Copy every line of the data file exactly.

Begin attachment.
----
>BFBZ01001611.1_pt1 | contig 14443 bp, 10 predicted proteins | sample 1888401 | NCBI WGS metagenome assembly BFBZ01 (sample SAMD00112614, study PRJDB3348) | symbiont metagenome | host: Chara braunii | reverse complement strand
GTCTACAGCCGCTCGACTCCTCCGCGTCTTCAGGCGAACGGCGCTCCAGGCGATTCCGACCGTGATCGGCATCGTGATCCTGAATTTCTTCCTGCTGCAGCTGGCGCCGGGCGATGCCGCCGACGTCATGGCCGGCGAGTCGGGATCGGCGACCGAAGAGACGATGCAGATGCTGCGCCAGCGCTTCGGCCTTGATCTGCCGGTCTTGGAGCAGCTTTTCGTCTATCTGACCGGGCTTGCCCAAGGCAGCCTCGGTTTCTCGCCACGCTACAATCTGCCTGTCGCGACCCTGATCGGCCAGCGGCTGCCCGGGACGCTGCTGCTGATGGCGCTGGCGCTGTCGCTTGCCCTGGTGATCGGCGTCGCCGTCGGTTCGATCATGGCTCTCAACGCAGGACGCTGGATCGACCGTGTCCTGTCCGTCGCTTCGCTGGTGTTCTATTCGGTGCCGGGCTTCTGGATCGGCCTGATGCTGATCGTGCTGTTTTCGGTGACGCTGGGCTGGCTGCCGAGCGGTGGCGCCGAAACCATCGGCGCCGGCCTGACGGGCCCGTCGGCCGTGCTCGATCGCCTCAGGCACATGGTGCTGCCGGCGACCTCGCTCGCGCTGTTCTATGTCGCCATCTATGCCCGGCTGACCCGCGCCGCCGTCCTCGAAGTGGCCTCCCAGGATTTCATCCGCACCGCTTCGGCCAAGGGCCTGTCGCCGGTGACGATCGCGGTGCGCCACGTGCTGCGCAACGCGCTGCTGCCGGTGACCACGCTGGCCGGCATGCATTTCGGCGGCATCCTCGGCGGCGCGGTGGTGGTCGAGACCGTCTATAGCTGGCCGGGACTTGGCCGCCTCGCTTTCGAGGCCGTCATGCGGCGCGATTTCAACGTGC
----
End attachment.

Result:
>BFBZ01001611.1_pt1 | contig 14443 bp, 10 predicted proteins | sample 1888401 | NCBI WGS metagenome assembly BFBZ01 (sample SAMD00112614, study PRJDB3348) | symbiont metagenome | host: Chara braunii | reverse complement strand
GTCTACAGCCGCTCGACTCCTCCGCGTCTTCAGGCGAACGGCGCTCCAGGCGATTCCGACCGTGATCGGCATCGTGATCCTGAATTTCTTCCTGCTGCAGCTGGCGCCGGGCGATGCCGCCGACGTCATGGCCGGCGAGTCGGGATCGGCGACCGAAGAGACGATGCAGATGCTGCGCCAGCGCTTCGGCCTTGATCTGCCGGTCTTGGAGCAGCTTTTCGTCTATCTGACCGGGCTTGCCCAAGGCAGCCTCGGTTTCTCGCCACGCTACAATCTGCCTGTCGCGACCCTGATCGGCCAGCGGCTGCCCGGGACGCTGCTGCTGATGGCGCTGGCGCTGTCGCTTGCCCTGGTGATCGGCGTCGCCGTCGGTTCGATCATGGCTCTCAACGCAGGACGCTGGATCGACCGTGTCCTGTCCGTCGCTTCGCTGGTGTTCTATTCGGTGCCGGGCTTCTGGATCGGCCTGATGCTGATCGTGCTGTTTTCGGTGACGCTGGGCTGGCTGCCGAGCGGTGGCGCCGAAACCATCGGCGCCGGCCTGACGGGCCCGTCGGCCGTGCTCGATCGCCTCAGGCACATGGTGCTGCCGGCGACCTCGCTCGCGCTGTTCTATGTCGCCATCTATGCCCGGCTGACCCGCGCCGCCGTCCTCGAAGTGGCCTCCCAGGATTTCATCCGCACCGCTTCGGCCAAGGGCCTGTCGCCGGTGACGATCGCGGTGCGCCACGTGCTGCGCAACGCGCTGCTGCCGGTGACCACGCTGGCCGGCATGCATTTCGGCGGCATCCTCGGCGGCGCGGTGGTGGTCGAGACCGTCTATAGCTGGCCGGGACTTGGCCGCCTCGCTTTCGAGGCCGTCATGCGGCGCGATTTCAACGTGC